14. What do you do after presents and dinner?
hope there's snow to play in
15. What is your favorite holiday smell?
16. Ice skating or walking around the mall?
ice skating
17. Do you open a present or presents on Christmas Eve, or wait until Christmas Day?

Christmas morning, although I lobbied unsuccessfully for one on Christmas Eve as a kid - now I'd never want to!
18. Favorite Christmas memory?
too hard to choose (I'll try one per decade) - Christmas in France 2005, my first sewing machine as a gift 1996, my first Christmas with a baby brother 1987, having my own small live tree in my bedroom 1979
19. Favorite part about winter?
20. Ever been kissed under mistletoe?
yes, but not often enough!

The picture above was taken last year in Quimper, France. The one below is the wreath hanging outside my door this year. I bought the frame made of pussy willow branches (I once got a pussy willow stuck up my nose as a kid and now have a special affection for them - strange, I know) and spruced it up with the little bird, branch, and ribbon.

Wednesday, December 13, 2006


What a lovely way to start the day: in the darkness of the Finnish winter morning, several dozen people gathered at the Institute for Nordic Languages at the university this morning to sing carols and share coffee and cookies. Some carols were sung simultaneously in four languages! For more about St. Lucia's Day, you can visit here or here.
As a kid (I must have been ten or so - it was before my brother was born), I brought my parents breakfast on December 13th with candles on my head. They fell off as I was climbing the stairs - luckily there was just a little damage to the carpet, but that was my first and last time as Lucia. This morning's Lucia used battery operated candles - so smart.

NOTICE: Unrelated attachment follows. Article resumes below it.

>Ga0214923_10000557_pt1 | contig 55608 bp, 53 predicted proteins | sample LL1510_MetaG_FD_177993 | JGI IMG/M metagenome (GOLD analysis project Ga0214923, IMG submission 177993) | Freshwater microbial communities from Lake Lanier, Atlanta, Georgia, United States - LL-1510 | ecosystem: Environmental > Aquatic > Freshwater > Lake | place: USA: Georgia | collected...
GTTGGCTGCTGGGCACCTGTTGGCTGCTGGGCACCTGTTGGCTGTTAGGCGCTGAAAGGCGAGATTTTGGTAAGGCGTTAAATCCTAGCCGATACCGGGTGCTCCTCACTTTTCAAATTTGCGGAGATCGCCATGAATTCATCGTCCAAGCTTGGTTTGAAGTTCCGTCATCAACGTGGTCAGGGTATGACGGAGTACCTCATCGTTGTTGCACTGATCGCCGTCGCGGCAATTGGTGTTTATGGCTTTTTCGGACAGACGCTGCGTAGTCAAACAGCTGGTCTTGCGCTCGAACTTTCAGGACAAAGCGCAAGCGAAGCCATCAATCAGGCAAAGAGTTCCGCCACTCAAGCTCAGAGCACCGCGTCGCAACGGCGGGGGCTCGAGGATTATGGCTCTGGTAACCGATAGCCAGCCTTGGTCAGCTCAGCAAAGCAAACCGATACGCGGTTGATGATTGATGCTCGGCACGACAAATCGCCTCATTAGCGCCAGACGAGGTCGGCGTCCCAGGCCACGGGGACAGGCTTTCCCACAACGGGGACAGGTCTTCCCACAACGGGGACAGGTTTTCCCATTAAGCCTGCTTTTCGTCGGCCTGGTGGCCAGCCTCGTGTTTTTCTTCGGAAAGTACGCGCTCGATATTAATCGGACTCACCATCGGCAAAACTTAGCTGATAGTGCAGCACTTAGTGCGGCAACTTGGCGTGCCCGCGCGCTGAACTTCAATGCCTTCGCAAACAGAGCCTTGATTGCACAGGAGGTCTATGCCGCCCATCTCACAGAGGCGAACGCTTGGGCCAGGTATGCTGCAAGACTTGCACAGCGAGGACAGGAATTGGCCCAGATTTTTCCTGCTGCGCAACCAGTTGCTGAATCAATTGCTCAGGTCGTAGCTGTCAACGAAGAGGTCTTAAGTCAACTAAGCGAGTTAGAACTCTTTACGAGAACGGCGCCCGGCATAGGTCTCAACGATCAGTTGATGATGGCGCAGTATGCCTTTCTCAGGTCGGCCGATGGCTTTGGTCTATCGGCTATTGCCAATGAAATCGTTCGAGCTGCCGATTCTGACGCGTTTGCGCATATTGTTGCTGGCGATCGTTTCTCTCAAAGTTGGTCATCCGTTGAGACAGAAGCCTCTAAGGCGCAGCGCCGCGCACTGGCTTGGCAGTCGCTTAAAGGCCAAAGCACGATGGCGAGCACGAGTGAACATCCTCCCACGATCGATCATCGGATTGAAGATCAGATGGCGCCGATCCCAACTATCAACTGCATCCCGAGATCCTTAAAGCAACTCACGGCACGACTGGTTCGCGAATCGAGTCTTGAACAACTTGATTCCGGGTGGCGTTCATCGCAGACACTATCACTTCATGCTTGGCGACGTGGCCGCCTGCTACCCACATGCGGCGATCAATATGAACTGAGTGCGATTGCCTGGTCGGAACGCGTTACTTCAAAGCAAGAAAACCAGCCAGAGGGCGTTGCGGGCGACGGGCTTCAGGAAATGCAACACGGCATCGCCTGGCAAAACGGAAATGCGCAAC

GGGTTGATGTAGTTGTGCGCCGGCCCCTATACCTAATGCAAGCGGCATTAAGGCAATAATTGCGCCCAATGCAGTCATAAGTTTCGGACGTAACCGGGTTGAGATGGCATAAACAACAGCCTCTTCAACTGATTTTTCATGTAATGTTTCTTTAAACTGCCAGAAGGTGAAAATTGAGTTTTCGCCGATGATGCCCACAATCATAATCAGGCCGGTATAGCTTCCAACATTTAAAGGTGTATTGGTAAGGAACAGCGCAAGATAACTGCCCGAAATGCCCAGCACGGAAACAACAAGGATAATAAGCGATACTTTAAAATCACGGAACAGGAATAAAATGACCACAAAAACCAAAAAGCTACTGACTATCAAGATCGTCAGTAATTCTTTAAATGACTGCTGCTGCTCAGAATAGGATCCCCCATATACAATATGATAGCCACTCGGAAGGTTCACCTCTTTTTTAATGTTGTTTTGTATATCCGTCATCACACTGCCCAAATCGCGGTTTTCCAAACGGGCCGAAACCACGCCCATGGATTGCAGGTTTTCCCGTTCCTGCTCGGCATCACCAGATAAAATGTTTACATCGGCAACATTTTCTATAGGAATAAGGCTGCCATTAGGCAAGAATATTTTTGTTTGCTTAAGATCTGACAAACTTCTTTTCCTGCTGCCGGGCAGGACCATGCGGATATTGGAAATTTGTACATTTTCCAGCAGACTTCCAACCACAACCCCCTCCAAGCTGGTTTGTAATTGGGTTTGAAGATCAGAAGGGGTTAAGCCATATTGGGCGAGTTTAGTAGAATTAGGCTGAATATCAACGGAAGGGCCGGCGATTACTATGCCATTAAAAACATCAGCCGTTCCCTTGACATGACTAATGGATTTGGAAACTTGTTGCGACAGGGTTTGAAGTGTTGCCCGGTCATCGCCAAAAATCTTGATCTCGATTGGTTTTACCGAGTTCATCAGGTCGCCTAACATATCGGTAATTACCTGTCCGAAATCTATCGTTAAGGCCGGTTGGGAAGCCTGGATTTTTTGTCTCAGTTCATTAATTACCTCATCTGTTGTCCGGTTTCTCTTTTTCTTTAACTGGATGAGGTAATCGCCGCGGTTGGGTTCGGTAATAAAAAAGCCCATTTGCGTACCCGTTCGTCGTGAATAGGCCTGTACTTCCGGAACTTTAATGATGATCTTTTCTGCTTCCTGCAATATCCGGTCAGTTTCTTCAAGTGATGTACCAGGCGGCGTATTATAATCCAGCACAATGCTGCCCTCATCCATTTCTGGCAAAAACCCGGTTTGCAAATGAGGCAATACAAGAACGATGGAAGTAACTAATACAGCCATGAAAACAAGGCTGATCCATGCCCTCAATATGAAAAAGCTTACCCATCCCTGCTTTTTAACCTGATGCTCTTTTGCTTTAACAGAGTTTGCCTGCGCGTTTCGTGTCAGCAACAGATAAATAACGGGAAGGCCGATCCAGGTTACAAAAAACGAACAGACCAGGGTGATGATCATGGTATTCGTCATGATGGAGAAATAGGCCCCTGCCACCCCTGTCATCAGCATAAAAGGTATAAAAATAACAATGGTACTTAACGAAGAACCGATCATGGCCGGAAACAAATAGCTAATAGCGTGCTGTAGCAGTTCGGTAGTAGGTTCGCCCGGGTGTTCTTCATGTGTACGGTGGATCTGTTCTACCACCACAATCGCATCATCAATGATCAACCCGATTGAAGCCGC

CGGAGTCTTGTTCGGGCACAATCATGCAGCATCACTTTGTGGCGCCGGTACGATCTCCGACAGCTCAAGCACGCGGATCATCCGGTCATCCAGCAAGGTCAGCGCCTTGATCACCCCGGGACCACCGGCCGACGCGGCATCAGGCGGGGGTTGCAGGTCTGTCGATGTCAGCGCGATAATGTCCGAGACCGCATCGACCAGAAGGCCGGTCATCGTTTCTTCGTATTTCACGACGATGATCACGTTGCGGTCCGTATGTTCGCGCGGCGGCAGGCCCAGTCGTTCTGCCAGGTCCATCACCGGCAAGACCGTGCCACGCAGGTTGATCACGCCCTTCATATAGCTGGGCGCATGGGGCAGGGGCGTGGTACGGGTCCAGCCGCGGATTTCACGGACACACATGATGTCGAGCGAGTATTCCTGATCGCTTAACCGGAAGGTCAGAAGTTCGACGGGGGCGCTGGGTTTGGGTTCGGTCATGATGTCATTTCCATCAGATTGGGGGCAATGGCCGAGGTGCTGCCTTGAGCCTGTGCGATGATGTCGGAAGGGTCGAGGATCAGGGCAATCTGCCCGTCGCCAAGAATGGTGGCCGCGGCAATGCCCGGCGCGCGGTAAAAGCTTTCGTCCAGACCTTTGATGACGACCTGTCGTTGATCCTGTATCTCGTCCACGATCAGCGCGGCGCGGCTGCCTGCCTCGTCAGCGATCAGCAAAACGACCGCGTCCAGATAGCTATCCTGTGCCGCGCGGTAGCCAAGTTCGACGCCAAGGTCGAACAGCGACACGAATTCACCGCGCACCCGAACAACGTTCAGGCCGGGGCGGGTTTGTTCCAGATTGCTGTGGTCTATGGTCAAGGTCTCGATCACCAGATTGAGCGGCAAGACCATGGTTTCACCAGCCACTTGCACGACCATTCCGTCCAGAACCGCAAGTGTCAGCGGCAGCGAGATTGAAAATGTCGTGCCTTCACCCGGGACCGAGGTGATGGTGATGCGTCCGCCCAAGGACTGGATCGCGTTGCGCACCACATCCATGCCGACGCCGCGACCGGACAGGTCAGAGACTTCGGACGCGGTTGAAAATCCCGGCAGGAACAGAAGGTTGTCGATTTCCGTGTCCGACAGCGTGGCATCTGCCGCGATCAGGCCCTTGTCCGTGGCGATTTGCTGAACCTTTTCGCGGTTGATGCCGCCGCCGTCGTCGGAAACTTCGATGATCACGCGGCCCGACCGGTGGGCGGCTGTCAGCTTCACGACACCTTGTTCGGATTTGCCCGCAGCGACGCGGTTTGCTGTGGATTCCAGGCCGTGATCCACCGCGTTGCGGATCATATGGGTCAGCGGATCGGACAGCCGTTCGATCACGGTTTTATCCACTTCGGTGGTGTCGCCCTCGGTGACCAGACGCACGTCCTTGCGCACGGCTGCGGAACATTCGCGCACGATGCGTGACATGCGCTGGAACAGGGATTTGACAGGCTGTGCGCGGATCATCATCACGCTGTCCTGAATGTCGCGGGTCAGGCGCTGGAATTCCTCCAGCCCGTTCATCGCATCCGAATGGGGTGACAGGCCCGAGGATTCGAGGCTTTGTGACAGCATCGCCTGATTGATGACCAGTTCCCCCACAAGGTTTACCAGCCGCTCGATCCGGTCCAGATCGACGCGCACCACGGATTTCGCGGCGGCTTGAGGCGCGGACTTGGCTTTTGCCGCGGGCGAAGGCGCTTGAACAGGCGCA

(The painting is 'Lucia' (1908) by Carl Larsson, one of my favorite artists.)

Tuesday, December 12, 2006

Christmas Coasters

Can't post that Irish Chain project yet, but here's a little peak at Santa's Vaasa workshop. These coasters were so easy to make! The hardest part was the cutting (six 5" squares for each). I used this great tutorial and whipped them up in exactly an hour. I used thin batting instead of fusable web. If I were to do it again, I might use something thinner - maybe felt? I also might start with 4.5" squares rather than 5". The bottom is a dark green I rejected for the Tea TATW project and the inner (unseen) fabric is just muslin. The top fabrics are a mixture of plaids, ginghams, and homespuns that came together in a stack of fat quarters I bought at the Lowell Quilt Festival in 2004. I'm determined to buy some Christmas supplies when I'm in the US in February - ten months should give me enough time to make some gifts for 2007!

I brought the coasters with some Christmas tea to a Secret Santa swap tonight - it was the Christmas party of the Finnish-speaking quilt group here in Vaasa held here. I received some Christmas tea (glögi flavored) and this cute gingerbread candle. Can't wait to give them both a try!

Monday, December 11, 2006

Chain, Chain, Chain

I'm working on a little red & green gift, but can't post a picture yet. I wasn't sure what to do for this gift and since the time was getting short, I returned to an old favorite - the Irish Chain. Since I can't post a picture of the current project, I'll post an old Double Irish Chain project. This is a little doll quilt (19"x25") I made in 2004 for my cousin's daughter. (Another team effort with my mom - she chose all the fabrics!) Not sure why I like this pattern so much - maybe it's because of the one my great-grandmother made for my mom circa 1950. (Here is another Irish Chain project I made in 2003.) Good luck to everyone out there with holiday deadlines!